The increasing influence of lesbianism and “the woman identified woman” which saw seperatism, both in the sexual and public spheres as a political imperative, led on to the rise of “cultural feminism”. Starting in the late 1970s as political lesbianism gained a strong hold on the womens movement, existing practices within the traditional lesbian community, in particular the gender roles of Butch and Femme and the habitual practice of BDSM within the community, came under fire. Some attempted to explain this away through dilettante political lesbians – straight women who had embarked on lesbian relationships bringing the baggage of their heterosexuality along with them, polluting the lesbian community with heteromasculine practices, but both lesbian gender roles and BDSM practices pre-dated the influx of political lesbians and on the back of the Lesbian Sex Wars, cultural feminism gained a grip.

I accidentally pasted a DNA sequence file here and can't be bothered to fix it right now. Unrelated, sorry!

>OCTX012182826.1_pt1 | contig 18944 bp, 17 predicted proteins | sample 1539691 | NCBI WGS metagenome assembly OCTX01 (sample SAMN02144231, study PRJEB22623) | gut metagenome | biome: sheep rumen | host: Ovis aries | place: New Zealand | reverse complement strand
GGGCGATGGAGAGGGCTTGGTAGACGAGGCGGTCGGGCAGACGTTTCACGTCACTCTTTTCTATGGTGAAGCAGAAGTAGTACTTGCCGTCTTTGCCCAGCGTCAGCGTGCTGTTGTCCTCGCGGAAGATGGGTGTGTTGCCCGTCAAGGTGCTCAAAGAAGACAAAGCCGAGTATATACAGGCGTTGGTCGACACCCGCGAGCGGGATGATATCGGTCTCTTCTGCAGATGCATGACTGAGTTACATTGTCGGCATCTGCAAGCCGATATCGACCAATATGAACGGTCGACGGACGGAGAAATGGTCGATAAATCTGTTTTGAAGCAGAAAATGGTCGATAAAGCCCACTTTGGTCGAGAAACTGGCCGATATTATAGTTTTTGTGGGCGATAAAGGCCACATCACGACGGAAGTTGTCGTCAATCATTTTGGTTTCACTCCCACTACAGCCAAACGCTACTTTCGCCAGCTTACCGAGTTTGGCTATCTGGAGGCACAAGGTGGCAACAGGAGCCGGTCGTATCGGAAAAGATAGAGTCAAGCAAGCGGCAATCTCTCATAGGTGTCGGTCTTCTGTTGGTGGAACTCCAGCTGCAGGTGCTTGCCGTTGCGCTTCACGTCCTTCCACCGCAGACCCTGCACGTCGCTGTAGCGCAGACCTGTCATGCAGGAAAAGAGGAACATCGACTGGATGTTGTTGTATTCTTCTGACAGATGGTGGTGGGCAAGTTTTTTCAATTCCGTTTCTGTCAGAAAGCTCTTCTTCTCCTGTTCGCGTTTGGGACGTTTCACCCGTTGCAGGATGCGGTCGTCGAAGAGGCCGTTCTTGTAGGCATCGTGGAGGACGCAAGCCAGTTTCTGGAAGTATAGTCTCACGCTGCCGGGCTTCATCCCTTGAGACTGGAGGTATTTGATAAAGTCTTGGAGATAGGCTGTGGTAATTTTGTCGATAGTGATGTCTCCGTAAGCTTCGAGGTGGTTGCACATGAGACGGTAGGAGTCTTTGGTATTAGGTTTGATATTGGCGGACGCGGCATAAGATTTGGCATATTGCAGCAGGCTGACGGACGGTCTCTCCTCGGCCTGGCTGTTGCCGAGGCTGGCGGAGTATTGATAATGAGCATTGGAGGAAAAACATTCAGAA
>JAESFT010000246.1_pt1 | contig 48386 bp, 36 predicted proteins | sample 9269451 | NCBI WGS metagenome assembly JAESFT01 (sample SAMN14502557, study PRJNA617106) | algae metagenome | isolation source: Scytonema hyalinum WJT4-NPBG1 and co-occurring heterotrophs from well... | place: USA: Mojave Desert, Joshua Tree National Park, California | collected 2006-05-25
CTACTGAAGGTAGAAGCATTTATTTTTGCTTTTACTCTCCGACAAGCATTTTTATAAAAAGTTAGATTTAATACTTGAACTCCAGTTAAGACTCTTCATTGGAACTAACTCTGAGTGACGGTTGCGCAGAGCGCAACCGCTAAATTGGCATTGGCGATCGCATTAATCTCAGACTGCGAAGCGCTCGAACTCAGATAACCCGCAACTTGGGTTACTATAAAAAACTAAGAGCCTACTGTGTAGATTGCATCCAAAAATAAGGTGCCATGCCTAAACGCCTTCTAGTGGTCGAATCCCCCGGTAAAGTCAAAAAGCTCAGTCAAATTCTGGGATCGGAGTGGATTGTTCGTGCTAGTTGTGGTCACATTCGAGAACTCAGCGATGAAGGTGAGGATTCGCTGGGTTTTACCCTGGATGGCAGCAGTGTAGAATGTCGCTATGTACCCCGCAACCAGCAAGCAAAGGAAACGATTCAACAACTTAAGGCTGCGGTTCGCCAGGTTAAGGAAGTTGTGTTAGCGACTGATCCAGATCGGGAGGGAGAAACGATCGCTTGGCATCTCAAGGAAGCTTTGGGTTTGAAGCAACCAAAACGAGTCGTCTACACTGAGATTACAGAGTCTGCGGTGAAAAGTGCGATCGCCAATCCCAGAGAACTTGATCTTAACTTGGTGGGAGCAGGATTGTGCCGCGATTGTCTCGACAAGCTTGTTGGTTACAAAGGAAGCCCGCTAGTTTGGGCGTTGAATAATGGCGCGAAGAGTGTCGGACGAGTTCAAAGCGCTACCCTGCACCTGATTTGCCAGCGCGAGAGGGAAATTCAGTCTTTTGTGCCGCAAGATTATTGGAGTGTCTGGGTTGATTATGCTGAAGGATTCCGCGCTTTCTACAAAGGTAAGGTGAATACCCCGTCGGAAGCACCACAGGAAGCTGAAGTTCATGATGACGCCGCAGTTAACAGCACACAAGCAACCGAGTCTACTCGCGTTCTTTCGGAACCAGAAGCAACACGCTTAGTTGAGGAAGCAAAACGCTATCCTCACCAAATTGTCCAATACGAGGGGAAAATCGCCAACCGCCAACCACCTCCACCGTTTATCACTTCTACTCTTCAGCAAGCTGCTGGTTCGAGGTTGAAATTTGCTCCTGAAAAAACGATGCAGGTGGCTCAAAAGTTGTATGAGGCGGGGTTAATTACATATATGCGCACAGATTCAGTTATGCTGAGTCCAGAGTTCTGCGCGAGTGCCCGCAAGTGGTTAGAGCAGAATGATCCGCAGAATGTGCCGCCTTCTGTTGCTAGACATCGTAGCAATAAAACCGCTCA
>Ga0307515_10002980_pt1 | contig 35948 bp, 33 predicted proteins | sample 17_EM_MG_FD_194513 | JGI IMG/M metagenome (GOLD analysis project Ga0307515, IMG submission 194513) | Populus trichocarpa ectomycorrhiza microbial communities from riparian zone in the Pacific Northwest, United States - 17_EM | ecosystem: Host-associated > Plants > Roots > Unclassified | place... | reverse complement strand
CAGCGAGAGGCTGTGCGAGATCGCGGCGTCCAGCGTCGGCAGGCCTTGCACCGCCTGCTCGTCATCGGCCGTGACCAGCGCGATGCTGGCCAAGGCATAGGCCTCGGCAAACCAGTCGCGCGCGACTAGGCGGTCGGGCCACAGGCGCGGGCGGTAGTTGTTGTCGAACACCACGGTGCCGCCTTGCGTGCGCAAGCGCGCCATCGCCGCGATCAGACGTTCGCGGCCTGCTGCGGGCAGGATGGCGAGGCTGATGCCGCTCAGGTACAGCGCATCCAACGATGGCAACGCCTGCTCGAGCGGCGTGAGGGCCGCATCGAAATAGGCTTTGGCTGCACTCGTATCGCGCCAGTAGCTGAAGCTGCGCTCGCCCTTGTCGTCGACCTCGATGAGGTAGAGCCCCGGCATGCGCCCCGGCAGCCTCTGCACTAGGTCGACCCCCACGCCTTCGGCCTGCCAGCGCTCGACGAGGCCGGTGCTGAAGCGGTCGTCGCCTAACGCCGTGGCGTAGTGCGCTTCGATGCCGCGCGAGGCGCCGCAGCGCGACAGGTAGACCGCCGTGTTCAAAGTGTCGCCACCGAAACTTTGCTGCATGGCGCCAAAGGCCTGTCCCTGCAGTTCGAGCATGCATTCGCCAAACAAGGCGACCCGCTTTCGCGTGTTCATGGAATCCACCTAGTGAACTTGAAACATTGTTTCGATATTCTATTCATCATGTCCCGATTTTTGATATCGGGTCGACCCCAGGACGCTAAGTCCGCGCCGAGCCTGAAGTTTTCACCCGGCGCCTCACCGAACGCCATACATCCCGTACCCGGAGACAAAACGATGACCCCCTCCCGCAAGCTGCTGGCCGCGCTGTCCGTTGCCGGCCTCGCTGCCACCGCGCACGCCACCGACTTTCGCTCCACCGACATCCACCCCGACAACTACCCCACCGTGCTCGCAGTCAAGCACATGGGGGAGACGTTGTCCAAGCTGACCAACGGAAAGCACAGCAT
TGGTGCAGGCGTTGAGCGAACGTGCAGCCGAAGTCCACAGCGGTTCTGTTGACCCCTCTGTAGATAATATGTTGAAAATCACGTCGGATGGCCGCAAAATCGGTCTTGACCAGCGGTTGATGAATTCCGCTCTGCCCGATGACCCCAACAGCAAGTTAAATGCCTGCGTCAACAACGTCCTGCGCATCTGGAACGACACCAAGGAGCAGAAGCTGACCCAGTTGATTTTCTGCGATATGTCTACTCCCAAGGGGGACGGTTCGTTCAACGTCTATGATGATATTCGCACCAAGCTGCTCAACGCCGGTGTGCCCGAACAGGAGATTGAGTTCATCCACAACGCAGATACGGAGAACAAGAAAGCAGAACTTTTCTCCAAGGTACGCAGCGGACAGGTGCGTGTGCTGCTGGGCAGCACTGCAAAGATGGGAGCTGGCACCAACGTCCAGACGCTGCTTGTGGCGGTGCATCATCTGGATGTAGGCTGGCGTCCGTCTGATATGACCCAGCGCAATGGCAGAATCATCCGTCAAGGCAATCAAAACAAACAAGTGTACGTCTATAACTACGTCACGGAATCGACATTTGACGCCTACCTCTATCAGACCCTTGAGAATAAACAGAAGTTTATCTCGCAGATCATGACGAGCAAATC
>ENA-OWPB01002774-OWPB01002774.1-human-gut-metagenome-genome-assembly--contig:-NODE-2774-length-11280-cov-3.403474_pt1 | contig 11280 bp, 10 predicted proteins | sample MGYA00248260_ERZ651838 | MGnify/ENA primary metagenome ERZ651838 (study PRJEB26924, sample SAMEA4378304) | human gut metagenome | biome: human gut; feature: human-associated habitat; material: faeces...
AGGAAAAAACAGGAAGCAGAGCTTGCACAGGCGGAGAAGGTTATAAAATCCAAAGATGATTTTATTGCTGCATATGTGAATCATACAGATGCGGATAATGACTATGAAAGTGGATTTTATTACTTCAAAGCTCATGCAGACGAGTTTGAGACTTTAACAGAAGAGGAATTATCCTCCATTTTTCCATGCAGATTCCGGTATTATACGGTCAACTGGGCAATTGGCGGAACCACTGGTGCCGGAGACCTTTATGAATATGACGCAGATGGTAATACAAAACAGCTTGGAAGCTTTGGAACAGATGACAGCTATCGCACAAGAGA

Cultural Feminism to some extent provided a bridge between lesbians and straight women by suggesting that it was not sexuality which was the key to a female identity, but women’s intrinsic nature. The “Fourth World Manifesto” produced by a collection of anti-imperialist women indicated the nascent emergence of cultural feminism. It positioned women globally as a colonised entity, not on the terms of territory, but of the body. It suggested that women were “naturally” anti-imperialist as war and domination was a male attribute.